Hung Cam Th ai Thai discusses how his interest in researching transnational marriage and migration was ignited during a return to Vietnam after many years. He describes how his multiple identities as a refugee, an immigrant, and a transmigrant offer a unique advantage in making connections between macro processes and individual relationships. His discussion of his present research on Viet Kieu—those Vietnamese workers who have returned to Vietnam—exempliﬁ es these connections
In the book, I focused on a transnational marriage market that emerged in the mid-1990s linking women in Vietnam and overseas immigrant men living and working in the Vietnamese Diaspora. Th e project started in Vietnam because I was initially motivated to spend time with my mother, with whom I was united in my early 20s, aft er having lost touch since leaving the country as a child. I had been interested in immigration, but not necessarily marriage migration until I met a group of young local men who thought I was there to search for a wife. Th e encounter was an unpleasant one, but it led me to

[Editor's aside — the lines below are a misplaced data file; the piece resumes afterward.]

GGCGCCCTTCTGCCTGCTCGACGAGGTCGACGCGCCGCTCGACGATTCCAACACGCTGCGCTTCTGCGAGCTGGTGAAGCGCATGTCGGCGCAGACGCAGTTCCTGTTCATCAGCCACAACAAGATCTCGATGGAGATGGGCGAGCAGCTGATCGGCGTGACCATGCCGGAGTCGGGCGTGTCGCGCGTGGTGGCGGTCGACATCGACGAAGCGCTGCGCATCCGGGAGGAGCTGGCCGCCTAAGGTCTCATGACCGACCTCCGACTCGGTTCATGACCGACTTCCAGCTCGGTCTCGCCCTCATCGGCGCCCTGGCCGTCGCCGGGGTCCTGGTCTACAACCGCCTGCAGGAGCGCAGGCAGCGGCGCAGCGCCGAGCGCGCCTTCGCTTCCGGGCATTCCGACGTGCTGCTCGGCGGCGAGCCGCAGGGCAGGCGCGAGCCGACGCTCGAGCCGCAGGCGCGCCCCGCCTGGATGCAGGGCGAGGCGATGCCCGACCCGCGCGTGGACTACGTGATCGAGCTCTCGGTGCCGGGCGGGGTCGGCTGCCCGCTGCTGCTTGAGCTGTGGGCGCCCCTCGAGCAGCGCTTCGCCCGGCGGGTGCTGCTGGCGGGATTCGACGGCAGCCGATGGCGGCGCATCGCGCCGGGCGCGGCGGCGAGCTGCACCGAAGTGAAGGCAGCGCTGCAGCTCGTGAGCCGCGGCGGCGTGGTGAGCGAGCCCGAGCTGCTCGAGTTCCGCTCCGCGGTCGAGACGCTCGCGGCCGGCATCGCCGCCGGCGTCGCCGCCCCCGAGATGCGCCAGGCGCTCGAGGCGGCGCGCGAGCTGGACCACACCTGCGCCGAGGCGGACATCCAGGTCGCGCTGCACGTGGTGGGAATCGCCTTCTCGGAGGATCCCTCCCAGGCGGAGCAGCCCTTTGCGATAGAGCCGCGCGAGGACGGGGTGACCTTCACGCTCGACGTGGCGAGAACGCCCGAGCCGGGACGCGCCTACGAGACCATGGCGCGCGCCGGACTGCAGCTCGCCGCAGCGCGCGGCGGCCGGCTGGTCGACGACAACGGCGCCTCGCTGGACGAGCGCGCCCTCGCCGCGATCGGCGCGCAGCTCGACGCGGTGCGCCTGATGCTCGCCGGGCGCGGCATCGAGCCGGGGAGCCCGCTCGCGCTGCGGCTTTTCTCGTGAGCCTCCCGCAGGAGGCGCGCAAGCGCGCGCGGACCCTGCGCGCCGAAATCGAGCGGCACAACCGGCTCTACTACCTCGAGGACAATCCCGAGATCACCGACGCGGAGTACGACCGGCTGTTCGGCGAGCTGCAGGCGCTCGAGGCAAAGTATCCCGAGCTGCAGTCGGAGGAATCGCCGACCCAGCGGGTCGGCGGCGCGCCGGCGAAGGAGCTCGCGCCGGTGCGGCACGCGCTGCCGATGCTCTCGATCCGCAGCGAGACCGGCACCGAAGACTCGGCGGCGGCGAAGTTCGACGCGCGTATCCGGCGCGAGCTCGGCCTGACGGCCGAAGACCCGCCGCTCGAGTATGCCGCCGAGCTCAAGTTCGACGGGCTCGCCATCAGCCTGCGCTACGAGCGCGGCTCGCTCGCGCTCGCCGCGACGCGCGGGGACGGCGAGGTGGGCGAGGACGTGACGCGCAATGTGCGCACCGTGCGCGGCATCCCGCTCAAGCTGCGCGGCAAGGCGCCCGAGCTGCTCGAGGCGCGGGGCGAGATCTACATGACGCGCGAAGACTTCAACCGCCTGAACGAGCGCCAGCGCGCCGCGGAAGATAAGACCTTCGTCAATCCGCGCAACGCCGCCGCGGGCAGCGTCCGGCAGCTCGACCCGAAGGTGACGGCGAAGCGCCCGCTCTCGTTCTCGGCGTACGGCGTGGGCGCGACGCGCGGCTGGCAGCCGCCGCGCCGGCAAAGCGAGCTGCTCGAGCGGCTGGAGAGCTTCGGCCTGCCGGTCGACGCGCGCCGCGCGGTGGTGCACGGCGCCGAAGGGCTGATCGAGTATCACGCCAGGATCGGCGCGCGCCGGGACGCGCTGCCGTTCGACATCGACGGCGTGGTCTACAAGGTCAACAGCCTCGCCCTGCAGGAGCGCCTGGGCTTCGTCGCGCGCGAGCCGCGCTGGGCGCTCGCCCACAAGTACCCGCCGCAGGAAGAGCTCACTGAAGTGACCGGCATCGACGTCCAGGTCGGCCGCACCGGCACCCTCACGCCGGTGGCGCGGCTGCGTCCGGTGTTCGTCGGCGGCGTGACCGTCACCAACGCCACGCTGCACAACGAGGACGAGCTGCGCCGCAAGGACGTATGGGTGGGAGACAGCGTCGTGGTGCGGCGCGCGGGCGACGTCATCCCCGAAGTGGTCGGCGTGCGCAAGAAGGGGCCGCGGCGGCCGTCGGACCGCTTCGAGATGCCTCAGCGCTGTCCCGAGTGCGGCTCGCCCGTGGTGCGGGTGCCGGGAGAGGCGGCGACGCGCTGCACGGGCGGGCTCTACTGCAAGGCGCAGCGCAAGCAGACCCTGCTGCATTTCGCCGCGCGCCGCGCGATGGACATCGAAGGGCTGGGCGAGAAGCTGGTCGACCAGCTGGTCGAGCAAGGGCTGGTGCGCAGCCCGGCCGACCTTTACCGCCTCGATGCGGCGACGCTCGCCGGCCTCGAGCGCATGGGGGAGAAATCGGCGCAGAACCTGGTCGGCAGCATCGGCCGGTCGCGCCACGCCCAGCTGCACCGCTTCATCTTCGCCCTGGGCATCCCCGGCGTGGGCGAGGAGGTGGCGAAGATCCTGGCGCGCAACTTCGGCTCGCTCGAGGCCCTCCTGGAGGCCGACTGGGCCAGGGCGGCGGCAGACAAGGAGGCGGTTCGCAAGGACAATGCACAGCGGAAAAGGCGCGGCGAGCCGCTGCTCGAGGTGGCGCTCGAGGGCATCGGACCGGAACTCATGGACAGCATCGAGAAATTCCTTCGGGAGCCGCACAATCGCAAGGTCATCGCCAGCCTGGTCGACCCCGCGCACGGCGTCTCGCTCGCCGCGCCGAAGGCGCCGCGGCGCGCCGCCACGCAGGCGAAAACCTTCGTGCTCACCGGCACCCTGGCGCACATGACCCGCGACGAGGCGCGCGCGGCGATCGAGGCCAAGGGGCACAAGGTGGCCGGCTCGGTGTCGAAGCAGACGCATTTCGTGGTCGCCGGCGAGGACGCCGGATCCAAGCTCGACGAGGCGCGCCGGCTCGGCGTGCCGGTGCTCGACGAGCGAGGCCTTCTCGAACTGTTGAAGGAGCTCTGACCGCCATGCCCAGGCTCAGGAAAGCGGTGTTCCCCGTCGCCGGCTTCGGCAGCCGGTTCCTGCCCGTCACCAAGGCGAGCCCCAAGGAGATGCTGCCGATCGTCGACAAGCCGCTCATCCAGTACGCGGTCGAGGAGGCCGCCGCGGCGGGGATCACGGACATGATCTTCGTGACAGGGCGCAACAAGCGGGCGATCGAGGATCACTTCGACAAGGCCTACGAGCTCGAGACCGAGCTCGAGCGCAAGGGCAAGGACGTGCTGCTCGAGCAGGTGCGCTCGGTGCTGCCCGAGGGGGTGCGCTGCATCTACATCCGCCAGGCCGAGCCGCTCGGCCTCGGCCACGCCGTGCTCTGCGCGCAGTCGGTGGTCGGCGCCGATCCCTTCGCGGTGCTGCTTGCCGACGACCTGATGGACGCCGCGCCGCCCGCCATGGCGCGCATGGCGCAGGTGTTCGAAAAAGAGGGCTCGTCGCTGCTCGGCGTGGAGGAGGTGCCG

pursue the topic. My personal motivation was very important for the success of the project: I was compelled to spend as much time in Vietnam as possible to be with my mother. I was able to immerse myself immediately into Vietnamese culture, despite not having been back for over 15 years since I left the country as a child. Th at made the project go very smoothly since I designed the project in a way that I got to talk to the women in Vietnam (prior to their migration) as well as the men they married, who were living in the United States at the time.